European Parliament adopts new reporting rules
The new EU sustainability reporting requirements will apply to all large companies, whether listed on stock markets or not, and to listed SMEs (which will have more time to adapt). Non-EU companies with substantial activity in the EU will also have to comply.
The CSRD will replace the EU’s existing reporting directive, the Non-Financial Reporting Directive (NFRD). It will also introduce more detailed sustainability reporting requirements (“European sustainability reporting requirements”, or “ESRS”) on companies’ impact on the environment, human rights and social standards. The ESRS are currently under development and the European Commission will adopt the first set of standards via “delegated acts” by June 2023.
The Council is expected to adopt the proposal on 28th November, after which it will be signed and published in the EU Official Journal. The directive will enter into force 20 days after publication. The rules will start applying between 2024 and 2028.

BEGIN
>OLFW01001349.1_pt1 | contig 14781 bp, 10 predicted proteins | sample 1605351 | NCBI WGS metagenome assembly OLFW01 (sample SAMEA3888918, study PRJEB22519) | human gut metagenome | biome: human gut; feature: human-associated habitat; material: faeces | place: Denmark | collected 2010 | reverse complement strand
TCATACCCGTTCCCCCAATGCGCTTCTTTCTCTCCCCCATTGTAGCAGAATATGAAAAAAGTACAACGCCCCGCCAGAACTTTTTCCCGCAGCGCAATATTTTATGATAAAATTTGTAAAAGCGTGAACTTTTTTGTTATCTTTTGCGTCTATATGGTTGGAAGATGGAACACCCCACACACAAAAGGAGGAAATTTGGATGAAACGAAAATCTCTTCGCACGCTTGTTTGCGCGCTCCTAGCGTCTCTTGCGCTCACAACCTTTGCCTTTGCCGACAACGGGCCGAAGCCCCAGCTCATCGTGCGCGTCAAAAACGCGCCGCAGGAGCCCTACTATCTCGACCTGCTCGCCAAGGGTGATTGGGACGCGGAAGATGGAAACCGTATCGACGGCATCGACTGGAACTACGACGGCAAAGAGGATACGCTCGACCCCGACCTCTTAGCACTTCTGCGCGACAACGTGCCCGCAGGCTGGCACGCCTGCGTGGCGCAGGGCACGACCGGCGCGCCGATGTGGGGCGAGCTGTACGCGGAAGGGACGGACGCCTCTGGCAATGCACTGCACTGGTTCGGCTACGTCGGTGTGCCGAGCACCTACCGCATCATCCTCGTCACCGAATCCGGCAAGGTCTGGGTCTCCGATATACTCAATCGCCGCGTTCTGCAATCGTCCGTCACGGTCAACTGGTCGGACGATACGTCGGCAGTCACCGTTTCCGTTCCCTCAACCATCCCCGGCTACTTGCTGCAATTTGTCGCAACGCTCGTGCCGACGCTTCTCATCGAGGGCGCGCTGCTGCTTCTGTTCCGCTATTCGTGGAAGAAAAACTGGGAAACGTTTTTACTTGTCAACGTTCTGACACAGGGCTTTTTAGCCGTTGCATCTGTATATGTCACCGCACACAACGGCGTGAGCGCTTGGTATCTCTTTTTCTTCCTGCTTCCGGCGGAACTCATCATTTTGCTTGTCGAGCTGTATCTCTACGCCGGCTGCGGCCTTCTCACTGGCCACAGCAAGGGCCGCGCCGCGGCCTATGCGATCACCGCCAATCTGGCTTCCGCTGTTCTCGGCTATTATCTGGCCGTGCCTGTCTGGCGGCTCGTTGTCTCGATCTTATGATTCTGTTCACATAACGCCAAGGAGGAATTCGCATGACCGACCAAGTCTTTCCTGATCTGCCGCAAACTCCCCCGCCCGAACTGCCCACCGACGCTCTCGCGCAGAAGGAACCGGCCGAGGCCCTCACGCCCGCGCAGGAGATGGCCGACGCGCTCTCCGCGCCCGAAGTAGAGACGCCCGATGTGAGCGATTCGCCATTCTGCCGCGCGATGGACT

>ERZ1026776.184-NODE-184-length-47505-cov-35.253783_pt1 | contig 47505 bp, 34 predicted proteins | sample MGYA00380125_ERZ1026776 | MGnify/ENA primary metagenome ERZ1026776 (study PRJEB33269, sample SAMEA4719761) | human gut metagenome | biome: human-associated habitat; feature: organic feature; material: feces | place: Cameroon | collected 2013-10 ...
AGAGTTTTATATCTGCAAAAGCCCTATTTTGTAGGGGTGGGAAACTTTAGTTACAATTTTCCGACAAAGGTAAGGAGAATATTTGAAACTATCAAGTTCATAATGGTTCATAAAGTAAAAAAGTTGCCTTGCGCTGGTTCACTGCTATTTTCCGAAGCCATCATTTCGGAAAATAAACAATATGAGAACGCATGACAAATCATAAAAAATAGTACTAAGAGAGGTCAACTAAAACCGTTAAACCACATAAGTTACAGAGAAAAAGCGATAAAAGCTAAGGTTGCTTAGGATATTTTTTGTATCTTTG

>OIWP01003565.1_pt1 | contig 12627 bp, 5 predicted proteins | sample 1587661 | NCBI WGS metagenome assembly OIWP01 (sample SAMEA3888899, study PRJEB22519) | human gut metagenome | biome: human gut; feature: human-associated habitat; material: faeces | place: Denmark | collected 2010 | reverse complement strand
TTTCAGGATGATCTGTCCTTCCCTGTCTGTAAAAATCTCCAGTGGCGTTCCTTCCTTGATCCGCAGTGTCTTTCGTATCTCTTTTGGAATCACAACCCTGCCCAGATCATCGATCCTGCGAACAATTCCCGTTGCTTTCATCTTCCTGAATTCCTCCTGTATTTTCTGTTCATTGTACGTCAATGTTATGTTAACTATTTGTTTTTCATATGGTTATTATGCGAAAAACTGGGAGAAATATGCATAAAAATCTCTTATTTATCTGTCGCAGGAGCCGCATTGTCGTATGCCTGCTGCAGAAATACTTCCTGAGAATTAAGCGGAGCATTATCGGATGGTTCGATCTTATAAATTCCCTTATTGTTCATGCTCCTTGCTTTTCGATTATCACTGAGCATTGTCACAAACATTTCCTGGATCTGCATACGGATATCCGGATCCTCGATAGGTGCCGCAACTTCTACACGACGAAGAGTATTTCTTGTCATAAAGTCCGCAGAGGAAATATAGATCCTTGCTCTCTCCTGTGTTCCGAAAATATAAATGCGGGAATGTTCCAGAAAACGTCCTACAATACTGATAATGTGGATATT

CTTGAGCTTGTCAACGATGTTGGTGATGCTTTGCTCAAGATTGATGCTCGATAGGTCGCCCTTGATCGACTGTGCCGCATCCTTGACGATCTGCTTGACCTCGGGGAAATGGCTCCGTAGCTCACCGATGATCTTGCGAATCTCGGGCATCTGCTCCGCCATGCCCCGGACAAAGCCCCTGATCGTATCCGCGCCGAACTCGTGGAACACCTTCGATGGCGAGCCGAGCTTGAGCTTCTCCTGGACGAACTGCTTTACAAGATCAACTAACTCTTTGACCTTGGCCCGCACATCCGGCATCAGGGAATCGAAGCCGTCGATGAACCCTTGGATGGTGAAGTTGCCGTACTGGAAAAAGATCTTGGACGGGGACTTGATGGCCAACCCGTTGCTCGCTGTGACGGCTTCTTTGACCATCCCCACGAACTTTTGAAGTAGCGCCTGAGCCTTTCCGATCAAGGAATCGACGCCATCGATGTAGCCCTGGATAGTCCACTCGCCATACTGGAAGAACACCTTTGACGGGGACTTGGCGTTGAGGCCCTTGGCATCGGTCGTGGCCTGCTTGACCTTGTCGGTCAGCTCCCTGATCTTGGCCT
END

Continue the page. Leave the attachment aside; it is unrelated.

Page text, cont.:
According to FIEC’s analysis, mostly large construction companies will be covered by the CSRD. The legal text is now available in all EU languages.
Vote on EPBD postponed – again
The Council already adopted its common position (“general approach) for the decisive negotiations with the Parliament on 25th October.
FIEC presents contractors’ challenges at EFBWW-ETUI workshop
Representing the Construction Unit of the European Commission (DG GROW), the Deputy Head of Unit, Hein Bollens, insisted on the fact that there is a real momentum for the construction industry, considering the flagship initiatives launched by the European Commission, in particular with the EU Green Deal and the Renovation Wave.
FIEC speaks at the conference on “Digitalisation of Construction” in Prague
On 9-10th November, the Czech EU Presidency organised in Prague a high-level conference on the “Digitalisation of the Construction sector”.
FIEC participated with two speakers. Joël Schons presented his own experience with “robot dogs” and explaining how robotics in general will shape the future of our industry.
FIEC President, Philip Crampton, intervened on how digitalisation can help improving the working conditions, be it by in the framework of health and safety, by ensuring for example a better coordination on worksites, or by helping to fight fraudulent practices by means of an increased transparency on worksites. Digitalisation is also a unique opportunity to improve the image of construction and to attract more young people and women.
14-15 November: EU OSHA ”Healthy Workplaces Summit 2022”